Search Frictions and Market Power in Negotiated Price Markets
This paper develops and estimates a search and bargaining model designed to measure the welfare loss associated with frictions in oligopoly markets with negotiated prices. We use the model to quantify the consumer surplus loss induced by the presence of search frictions in the Canadian mortgage market, and evaluate the relative importance of market power, inefficient allocation, and direct search costs in explaining the loss. Our results suggest that search frictions reduce consumer surplus by almost $20 per month per consumer, and that 17% of this reduction can be associated with discrimination, 30% with inefficient matching, and the remainder with the search cost.
This research has benefited from the financial support of the NSF (SES-1024840). We thank the Canada Mortgage and Housing Corporation and Genworth Financial for providing us with the data. We also thank the Altus-Group. We thank the many seminar participants who have provided feedback on this paper. We have greatly benefited from discussions with Ken Hendricks, Ali Hortaçsu, Matt Lewis, Jack Porter, Alan Sorensen, and Andrew Sweeting. The views in this paper are those of the authors and do not necessarily reflect those of the Bank of Canada. All errors are our own. This paper has previously circulated under the title: "Price negotiation in differentiated product markets: The case of insured mortgages in Canada". The views expressed herein are those of the authors and do not necessarily reflect the views of the National Bureau of Economic Research.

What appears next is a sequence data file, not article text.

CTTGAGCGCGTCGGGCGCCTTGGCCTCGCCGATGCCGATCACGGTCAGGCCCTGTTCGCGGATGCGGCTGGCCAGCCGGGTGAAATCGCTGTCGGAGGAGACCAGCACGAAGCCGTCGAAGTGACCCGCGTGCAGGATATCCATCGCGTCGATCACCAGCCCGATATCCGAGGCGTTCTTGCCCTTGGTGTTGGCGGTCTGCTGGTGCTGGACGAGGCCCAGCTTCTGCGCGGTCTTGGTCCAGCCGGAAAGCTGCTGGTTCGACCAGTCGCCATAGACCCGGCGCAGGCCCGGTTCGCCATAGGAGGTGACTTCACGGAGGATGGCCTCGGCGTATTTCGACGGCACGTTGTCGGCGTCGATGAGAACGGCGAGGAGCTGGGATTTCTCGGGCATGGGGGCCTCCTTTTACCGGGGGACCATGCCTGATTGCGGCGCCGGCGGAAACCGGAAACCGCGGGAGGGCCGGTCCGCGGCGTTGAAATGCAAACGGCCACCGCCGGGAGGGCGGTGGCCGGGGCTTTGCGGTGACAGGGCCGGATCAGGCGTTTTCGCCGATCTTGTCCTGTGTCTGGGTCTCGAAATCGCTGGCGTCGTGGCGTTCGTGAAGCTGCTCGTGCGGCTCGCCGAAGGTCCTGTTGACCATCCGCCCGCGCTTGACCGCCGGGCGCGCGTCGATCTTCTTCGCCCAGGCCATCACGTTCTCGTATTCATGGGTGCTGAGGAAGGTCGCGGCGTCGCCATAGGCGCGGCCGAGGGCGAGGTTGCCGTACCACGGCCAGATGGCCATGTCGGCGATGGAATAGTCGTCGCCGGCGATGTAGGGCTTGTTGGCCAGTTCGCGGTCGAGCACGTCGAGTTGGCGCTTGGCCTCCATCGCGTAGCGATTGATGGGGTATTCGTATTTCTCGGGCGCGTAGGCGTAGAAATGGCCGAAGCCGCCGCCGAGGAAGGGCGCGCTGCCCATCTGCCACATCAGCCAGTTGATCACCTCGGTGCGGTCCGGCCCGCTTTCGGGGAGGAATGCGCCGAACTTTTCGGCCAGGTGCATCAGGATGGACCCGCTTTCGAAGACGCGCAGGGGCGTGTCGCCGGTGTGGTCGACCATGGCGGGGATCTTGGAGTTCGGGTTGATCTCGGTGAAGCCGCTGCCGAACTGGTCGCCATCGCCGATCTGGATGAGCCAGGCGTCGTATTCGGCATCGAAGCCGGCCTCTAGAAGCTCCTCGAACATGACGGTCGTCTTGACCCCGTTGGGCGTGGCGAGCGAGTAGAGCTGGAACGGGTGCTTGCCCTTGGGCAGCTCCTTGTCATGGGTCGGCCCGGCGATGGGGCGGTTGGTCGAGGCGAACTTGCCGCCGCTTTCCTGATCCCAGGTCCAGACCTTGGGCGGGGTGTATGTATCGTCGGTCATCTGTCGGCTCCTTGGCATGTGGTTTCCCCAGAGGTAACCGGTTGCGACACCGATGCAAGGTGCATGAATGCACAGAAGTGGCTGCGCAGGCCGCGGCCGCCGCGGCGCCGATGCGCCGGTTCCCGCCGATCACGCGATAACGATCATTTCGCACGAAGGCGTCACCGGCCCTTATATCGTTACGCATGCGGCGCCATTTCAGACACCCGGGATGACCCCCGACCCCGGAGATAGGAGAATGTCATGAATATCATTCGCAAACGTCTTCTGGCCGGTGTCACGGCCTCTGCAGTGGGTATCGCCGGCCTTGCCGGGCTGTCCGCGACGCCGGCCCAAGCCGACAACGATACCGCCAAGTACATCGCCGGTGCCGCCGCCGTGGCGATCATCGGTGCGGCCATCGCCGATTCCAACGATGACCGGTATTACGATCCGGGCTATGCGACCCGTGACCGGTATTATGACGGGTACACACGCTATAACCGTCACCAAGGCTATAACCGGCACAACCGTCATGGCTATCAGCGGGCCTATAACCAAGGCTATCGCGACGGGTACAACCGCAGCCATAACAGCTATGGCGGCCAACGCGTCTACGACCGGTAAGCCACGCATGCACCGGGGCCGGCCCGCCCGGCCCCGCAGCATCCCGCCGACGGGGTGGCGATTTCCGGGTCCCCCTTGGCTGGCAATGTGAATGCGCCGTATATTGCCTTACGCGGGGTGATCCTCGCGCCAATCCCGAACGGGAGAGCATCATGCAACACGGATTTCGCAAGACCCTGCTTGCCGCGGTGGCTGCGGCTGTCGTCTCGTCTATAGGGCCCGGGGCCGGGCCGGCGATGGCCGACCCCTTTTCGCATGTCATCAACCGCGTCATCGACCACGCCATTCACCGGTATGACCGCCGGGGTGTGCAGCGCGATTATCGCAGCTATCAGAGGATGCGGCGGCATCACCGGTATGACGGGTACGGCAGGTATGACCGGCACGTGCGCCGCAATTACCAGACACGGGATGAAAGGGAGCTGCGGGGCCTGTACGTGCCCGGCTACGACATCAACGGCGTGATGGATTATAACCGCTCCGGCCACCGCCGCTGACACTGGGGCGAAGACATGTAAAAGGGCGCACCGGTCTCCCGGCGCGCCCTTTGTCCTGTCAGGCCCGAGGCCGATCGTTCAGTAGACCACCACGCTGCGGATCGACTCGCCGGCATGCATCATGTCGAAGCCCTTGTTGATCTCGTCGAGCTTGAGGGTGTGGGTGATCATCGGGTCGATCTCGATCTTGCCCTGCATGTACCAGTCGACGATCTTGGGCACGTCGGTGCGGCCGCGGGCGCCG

Jason Allen & Robert Clark & Jean-François Houde, 2019. "Search Frictions and Market Power in Negotiated-Price Markets," Journal of Political Economy, vol 127(4), pages 1550-1598.